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Orbital 2


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Audio CD, February 28, 2012
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Biography

Orbital became one of the biggest names in techno during the mid-'90s by solving the irreconcilable differences previously inherent in the genre: to stay true to the dance underground and, at the same time, force entry into the rock arena, where an album functions as an artistic statement -- not a collection of singles -- and a band's prowess is demonstrated by the actual performance ... Read more in Amazon's Orbital Store

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Frequently Bought Together

Orbital 2 + Orbital 1 + In Sides
Price for all three: $39.53

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Product Details

  • Audio CD (February 28, 2012)
  • Original Release Date: January 10, 2012
  • Number of Discs: 1
  • Label: London Records
  • ASIN: B00004T6UZ
  • Average Customer Review: 4.7 out of 5 stars  See all reviews (93 customer reviews)
  • Amazon Best Sellers Rank: #120,206 in Music (See Top 100 in Music)

1. Time Becomes
2. Planet of the Shapes
3. Lush 3-1
4. Lush 3-2
5. Impact (The Earth Is Burning)
6. Remind
7. Walk Now...
8. Monday
9. Halcyon and on and On
10. Input Out

Editorial Reviews

Product Description

Orbital 2 by Orbital

This product is manufactured on demand using CD-R recordable media. Amazon.com's standard return policy will apply.

Amazon.com

After their groundbreaking debut, brothers Paul and Phil Hartnoll quickly put trendy tags like "rave," "techno," and "hardcore" behind them. With Orbital 2, the brothers went to great lengths to show that some of their primary interests lie beyond the dance floor, as influences like Miles Davis and Steve Reich crept into the fragmented, floating arrangements. Atmospheric tracks such as "Lush 3-1" and its near relative "Lush 3-2" transcended established electronic formulas by breaking away from regular beat patterns, and they borrowed Opus III vocalist Kirsty to create the catchy, entrancing mesmerizer "Halcyon + On + On." Orbital had come a long way from their breakthrough single "Chime," and by all indications would never go back again. --Aidin Vaziri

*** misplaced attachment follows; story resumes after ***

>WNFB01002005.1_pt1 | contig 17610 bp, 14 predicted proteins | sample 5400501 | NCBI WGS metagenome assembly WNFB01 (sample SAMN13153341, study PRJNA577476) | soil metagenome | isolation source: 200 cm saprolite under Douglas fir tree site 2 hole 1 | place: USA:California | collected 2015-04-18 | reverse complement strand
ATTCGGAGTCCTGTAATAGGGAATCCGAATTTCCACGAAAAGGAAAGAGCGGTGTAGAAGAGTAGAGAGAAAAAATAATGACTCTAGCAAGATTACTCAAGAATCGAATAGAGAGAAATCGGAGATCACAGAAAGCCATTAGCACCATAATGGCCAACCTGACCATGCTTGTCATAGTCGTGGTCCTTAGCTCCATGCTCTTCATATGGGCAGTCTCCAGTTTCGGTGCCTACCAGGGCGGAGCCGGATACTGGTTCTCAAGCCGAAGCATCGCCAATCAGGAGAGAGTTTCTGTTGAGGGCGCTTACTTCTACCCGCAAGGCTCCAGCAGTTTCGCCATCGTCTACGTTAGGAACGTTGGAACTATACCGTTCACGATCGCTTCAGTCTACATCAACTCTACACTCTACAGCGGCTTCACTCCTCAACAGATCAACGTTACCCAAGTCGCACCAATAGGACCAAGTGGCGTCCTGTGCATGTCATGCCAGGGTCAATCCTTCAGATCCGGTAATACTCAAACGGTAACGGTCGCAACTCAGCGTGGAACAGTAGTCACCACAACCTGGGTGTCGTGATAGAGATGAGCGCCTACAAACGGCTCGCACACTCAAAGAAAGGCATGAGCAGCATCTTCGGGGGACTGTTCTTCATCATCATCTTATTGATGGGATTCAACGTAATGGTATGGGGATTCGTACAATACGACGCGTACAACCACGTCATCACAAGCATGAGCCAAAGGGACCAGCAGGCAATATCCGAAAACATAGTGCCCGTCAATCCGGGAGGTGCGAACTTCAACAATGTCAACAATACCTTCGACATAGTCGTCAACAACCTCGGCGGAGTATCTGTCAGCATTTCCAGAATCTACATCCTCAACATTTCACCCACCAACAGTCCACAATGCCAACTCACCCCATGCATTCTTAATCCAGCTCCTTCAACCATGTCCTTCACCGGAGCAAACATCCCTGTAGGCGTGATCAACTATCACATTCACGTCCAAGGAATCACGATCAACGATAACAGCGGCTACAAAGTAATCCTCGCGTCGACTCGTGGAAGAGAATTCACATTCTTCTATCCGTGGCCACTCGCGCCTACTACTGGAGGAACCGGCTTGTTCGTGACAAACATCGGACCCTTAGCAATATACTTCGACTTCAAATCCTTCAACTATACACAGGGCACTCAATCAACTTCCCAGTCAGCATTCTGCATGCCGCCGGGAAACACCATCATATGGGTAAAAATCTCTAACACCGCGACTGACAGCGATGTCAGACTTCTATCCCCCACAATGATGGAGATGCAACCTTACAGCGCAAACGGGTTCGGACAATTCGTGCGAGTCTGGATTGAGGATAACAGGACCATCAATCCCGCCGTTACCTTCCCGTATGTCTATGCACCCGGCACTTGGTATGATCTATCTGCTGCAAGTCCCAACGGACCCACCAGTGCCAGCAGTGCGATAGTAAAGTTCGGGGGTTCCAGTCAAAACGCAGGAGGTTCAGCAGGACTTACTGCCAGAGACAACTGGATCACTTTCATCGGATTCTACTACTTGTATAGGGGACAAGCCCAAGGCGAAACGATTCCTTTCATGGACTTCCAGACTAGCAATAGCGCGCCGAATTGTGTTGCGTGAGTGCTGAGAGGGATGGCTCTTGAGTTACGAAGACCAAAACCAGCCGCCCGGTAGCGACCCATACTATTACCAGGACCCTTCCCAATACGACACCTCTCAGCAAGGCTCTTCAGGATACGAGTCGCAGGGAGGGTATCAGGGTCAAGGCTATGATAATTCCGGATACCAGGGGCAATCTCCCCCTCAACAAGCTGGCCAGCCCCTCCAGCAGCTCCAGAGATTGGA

Customer Reviews

I, for one, feel this with each repeated listening of the cd.
Alec Rojas
So in short -- this album is one of the only CD's I have without a single disappointing track.
seb
It's much calmer, and it's probably the most danceable track on the whole album.
Tracher

Most Helpful Customer Reviews

10 of 10 people found the following review helpful By joe@joe.net on May 26, 2000
Format: Audio CD